If we’re trying to put that 16-16 season behind us, this is a pretty good start. Lacking a real go-to guy and true leadership in the 2016-17 campaign, Josh Brown returning is a welcoming sight for sore eyes. Cue Josh in a gold clock riding into the Liacouras Center on a stallion like Jaime Lannister.
Daniel Dingle, Mark Williams, and Jake Robbins are all gone now. Did these three have their positives? Sure, but them leaving will open up more playing time for some of the younger guys. Let’s just be honest here: they can’t suck anymore than this crew did. Yes, Dingle was about the only guy that could penetrate last year, and he even stroked it from three pretty well at 38.5%. Other than that, these three didn’t have much to offer.
It’s time for the new guys to step up and become contributors. Who better to lead them than Josh Brown? Brown is the heart and soul of this team. In the 2015-16 season, Brown Assist Rate sat at 15.7%, good for 198th in the country. I understand that doesn’t sound all that impressive, but take into account there are 351 teams each with about 12 guys on the roster – you can do the math. With premier shooters like Shizz Alston, Alani Moore, and Obi Enechionyia back next year (Obi will be back, let’s be real), they will finally have a guy that can get them open looks. Lacking that true point guard last year, we saw the Owls settle for contested three after contested three. We can expect an increase in some shooting percentages next year with some more open looks and less settling from Temple.
Add in All-Conference Rookie and bright spot from 16-17′ in Quinton Rose and the potential return of Trey Lowe and all of a sudden this roster is looking pretty solid. If Ernest can take that next step and be more than just a rebounding machine – 44th in offensive rebound percentage and 228th in defensive – then we won’t have to constantly rely on a small line-up and our shooters always being on. Throw in those four 4-star recruits I mentioned earlier and Fran’s new willingness to give minutes to freshman, and all of a sudden Temple has depth out of nowhere. Depth was something Temple sorely lacked last year due to the injuries to Brown and Lowe, which was apparent by the fact that Shizz, Dingle, and Obi all played over 80% of the teams minutes for the entire season – each of them ranking in the top 300 in percentage of minutes played in the country last year. This depth can hopefully take away some of the tired legs we saw at the end of last season.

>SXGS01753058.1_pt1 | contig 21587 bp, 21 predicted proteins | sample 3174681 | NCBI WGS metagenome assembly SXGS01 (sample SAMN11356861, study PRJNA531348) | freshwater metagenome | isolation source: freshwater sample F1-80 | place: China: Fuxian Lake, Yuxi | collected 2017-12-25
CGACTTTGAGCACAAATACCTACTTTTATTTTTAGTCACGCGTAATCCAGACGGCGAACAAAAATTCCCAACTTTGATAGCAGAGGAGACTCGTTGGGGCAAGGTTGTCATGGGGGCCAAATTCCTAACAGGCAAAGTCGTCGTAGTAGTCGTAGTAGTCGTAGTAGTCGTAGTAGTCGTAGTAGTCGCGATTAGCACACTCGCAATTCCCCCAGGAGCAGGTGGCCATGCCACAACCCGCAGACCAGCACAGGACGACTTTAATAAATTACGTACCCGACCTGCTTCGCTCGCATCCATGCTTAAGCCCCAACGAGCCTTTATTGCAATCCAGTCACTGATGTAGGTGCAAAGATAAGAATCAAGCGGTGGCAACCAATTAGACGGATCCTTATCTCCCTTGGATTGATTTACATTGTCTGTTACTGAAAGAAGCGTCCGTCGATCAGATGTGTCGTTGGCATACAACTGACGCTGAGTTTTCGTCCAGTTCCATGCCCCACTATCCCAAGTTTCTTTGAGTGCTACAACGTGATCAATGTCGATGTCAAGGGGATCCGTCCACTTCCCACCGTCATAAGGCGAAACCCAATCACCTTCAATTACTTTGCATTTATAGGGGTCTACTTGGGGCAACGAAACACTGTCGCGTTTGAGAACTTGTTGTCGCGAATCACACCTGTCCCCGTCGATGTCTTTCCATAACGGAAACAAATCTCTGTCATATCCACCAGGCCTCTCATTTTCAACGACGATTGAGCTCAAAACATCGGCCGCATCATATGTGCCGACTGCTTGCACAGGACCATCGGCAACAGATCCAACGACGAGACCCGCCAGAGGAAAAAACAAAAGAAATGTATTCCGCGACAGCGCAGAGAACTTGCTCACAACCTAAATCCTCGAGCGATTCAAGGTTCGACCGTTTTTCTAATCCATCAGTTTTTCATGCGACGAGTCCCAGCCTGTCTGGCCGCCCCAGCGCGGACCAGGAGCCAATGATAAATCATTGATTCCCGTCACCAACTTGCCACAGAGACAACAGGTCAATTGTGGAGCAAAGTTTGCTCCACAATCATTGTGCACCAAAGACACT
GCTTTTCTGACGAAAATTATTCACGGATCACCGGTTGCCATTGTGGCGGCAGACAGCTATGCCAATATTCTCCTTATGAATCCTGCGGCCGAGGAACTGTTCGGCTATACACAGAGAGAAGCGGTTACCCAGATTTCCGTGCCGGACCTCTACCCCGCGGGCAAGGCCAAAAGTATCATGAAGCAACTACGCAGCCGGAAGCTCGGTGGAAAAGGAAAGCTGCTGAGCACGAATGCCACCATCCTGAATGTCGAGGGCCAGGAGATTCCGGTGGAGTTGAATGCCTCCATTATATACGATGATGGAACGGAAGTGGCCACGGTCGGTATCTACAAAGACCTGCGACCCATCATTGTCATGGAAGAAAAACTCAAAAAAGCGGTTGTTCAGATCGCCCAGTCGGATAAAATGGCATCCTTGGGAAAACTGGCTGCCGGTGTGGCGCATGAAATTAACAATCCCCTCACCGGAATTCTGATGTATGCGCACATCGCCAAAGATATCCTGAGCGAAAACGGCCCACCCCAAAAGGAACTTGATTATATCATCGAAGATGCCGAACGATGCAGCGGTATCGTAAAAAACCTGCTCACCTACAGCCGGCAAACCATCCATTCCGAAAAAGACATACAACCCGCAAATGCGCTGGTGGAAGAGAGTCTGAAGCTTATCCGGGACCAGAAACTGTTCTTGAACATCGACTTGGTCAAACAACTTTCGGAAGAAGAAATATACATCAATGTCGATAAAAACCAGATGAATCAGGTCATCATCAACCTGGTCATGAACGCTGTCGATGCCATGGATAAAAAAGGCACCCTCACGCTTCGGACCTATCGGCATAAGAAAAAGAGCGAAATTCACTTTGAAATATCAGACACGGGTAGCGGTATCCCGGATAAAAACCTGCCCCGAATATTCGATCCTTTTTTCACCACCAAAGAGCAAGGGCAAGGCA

What else does Brown add other than his ability to distribute the rock to our shooters? Brown is a lockdown perimeter defender and has been since he stepped on the court his freshman year. Temple ranked 168th in defensive efficiency last season. A school that often relies on its defensive due to its lack of big men, better defensive is a must for the Owls; Brown can only help in this area. Another area that Brown can help? Defensive rebounding. When you think of a guard like Josh Brown, you probably don’t think of his rebounding ability. With the lack of a true, proven big man, Temple needs all the help it can get on the boards. In 2015-16 Brown’s defensive rebounding percentage sat at 13.5% for the season, and he ranked 25th out of all players in the AAC in conference play in this category. Sitting at 1.1% on offensive rebounds, it’s clear that Brown looks to attack the boards when he can on defense. With not the strongest Temple D, limiting 2nd chance opportunities is a must. Temple ranked 294th in allowing offensive rebounding to opponents last year, so they can use all the help they can get.
What did Temple miss the most last year with Brown out? His ability to come through late in games. Temple was 1-5 in games decided by 3 points or less last season. Brown has made some pretty big shots in his career. Most notably? This winner on the road against a ranked UConn team that gave the Owls back-to-back wins on the road against ranked opponents.
Welcome back, Josh Brown.